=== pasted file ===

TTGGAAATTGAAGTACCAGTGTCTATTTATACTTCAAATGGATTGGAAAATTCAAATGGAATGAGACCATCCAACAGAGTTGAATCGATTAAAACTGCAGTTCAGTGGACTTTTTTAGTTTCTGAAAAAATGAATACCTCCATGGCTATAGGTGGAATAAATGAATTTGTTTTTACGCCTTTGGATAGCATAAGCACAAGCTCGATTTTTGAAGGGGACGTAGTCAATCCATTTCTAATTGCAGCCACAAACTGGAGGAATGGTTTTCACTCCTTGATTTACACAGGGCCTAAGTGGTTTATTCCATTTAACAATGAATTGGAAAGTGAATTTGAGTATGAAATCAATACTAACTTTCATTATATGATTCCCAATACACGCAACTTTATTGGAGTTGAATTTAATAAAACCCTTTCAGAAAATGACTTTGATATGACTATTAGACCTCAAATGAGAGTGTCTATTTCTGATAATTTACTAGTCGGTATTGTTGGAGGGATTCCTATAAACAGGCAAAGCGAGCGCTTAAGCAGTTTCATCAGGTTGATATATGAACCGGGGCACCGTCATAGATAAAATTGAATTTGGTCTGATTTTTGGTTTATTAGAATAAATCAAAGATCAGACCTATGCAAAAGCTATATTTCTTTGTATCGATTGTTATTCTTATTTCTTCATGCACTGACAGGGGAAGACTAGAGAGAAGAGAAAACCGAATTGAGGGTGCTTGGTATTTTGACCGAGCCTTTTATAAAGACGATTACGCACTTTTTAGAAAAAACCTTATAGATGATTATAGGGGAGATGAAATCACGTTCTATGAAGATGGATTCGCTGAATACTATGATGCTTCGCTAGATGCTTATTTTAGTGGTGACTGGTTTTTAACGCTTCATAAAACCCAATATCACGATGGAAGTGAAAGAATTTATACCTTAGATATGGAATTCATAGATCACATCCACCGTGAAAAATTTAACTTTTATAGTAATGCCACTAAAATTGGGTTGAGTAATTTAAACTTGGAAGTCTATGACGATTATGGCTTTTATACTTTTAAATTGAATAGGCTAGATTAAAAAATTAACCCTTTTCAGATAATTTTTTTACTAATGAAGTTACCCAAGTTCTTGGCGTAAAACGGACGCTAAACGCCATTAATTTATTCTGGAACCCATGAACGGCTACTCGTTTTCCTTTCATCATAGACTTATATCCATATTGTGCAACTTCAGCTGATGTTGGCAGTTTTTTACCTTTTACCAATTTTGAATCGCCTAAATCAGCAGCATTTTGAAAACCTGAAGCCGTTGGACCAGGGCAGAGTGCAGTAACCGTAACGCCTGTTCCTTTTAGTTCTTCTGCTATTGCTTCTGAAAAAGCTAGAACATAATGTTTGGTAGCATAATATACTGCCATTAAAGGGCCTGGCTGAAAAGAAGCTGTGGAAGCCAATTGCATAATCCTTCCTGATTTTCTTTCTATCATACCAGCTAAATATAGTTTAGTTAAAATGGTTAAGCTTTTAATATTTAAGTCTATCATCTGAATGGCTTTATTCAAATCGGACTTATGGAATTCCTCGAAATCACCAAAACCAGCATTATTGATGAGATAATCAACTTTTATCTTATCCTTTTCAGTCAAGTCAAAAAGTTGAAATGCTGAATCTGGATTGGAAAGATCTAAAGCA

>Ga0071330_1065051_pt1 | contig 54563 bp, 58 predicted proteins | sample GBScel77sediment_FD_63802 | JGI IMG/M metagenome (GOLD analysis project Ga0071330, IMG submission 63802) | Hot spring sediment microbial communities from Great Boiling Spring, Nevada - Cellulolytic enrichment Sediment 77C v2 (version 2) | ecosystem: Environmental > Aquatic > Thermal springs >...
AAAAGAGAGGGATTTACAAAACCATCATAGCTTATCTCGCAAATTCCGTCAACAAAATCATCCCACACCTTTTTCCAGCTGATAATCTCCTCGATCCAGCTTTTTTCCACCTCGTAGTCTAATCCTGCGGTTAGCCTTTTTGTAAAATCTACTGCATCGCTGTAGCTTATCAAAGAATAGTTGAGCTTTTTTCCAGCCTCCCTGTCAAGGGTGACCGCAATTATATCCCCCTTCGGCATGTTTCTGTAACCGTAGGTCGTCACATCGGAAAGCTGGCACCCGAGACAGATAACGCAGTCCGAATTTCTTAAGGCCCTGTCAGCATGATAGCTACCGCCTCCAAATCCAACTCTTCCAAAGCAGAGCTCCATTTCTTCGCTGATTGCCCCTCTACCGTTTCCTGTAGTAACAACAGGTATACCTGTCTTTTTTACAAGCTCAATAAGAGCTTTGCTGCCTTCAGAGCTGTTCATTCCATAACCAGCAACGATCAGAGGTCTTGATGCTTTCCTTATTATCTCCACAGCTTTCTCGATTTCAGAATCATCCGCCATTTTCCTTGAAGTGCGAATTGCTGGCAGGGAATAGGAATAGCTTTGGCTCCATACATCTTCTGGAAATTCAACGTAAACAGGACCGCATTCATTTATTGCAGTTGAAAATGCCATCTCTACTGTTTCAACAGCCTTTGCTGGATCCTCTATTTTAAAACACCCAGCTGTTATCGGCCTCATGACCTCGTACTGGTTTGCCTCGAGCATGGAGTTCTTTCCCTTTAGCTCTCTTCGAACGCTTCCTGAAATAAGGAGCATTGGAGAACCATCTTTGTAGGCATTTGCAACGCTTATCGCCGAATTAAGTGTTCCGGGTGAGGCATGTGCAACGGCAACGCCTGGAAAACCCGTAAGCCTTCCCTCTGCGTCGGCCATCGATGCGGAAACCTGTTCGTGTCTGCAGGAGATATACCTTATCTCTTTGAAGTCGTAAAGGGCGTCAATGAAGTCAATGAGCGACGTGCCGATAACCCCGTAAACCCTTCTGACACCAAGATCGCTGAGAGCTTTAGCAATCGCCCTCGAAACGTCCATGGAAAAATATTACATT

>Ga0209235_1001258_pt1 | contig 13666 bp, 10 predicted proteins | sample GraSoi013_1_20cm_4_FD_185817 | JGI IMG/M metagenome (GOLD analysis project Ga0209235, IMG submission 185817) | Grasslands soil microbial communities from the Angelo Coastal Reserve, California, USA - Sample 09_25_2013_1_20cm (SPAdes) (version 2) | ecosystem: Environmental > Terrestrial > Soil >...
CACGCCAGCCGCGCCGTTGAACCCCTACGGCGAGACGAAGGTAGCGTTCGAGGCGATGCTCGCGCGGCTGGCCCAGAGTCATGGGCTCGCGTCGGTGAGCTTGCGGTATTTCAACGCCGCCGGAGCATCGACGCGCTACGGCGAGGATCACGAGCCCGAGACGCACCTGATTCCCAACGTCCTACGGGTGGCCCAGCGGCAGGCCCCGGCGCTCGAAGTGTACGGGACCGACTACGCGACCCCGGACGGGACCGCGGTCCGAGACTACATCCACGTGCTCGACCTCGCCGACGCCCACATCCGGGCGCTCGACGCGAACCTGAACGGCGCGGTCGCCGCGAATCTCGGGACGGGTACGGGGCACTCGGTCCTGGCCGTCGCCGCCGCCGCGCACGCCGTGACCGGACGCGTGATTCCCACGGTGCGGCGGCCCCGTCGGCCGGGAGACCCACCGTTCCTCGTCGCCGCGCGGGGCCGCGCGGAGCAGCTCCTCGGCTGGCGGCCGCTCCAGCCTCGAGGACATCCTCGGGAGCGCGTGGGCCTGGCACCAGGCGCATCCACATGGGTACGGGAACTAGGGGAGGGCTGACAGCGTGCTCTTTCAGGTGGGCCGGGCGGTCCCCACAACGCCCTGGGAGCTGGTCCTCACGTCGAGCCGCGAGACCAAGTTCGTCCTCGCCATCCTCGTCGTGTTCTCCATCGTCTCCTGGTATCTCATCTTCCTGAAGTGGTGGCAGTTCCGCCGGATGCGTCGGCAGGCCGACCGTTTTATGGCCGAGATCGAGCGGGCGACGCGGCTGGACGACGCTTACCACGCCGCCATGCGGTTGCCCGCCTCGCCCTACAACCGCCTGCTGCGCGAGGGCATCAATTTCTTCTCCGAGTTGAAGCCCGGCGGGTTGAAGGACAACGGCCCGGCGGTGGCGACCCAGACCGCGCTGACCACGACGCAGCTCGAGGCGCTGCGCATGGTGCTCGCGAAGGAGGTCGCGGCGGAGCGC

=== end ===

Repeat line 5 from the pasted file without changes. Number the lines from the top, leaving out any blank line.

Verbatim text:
CACGCCAGCCGCGCCGTTGAACCCCTACGGCGAGACGAAGGTAGCGTTCGAGGCGATGCTCGCGCGGCTGGCCCAGAGTCATGGGCTCGCGTCGGTGAGCTTGCGGTATTTCAACGCCGCCGGAGCATCGACGCGCTACGGCGAGGATCACGAGCCCGAGACGCACCTGATTCCCAACGTCCTACGGGTGGCCCAGCGGCAGGCCCCGGCGCTCGAAGTGTACGGGACCGACTACGCGACCCCGGACGGGACCGCGGTCCGAGACTACATCCACGTGCTCGACCTCGCCGACGCCCACATCCGGGCGCTCGACGCGAACCTGAACGGCGCGGTCGCCGCGAATCTCGGGACGGGTACGGGGCACTCGGTCCTGGCCGTCGCCGCCGCCGCGCACGCCGTGACCGGACGCGTGATTCCCACGGTGCGGCGGCCCCGTCGGCCGGGAGACCCACCGTTCCTCGTCGCCGCGCGGGGCCGCGCGGAGCAGCTCCTCGGCTGGCGGCCGCTCCAGCCTCGAGGACATCCTCGGGAGCGCGTGGGCCTGGCACCAGGCGCATCCACATGGGTACGGGAACTAGGGGAGGGCTGACAGCGTGCTCTTTCAGGTGGGCCGGGCGGTCCCCACAACGCCCTGGGAGCTGGTCCTCACGTCGAGCCGCGAGACCAAGTTCGTCCTCGCCATCCTCGTCGTGTTCTCCATCGTCTCCTGGTATCTCATCTTCCTGAAGTGGTGGCAGTTCCGCCGGATGCGTCGGCAGGCCGACCGTTTTATGGCCGAGATCGAGCGGGCGACGCGGCTGGACGACGCTTACCACGCCGCCATGCGGTTGCCCGCCTCGCCCTACAACCGCCTGCTGCGCGAGGGCATCAATTTCTTCTCCGAGTTGAAGCCCGGCGGGTTGAAGGACAACGGCCCGGCGGTGGCGACCCAGACCGCGCTGACCACGACGCAGCTCGAGGCGCTGCGCATGGTGCTCGCGAAGGAGGTCGCGGCGGAGCGC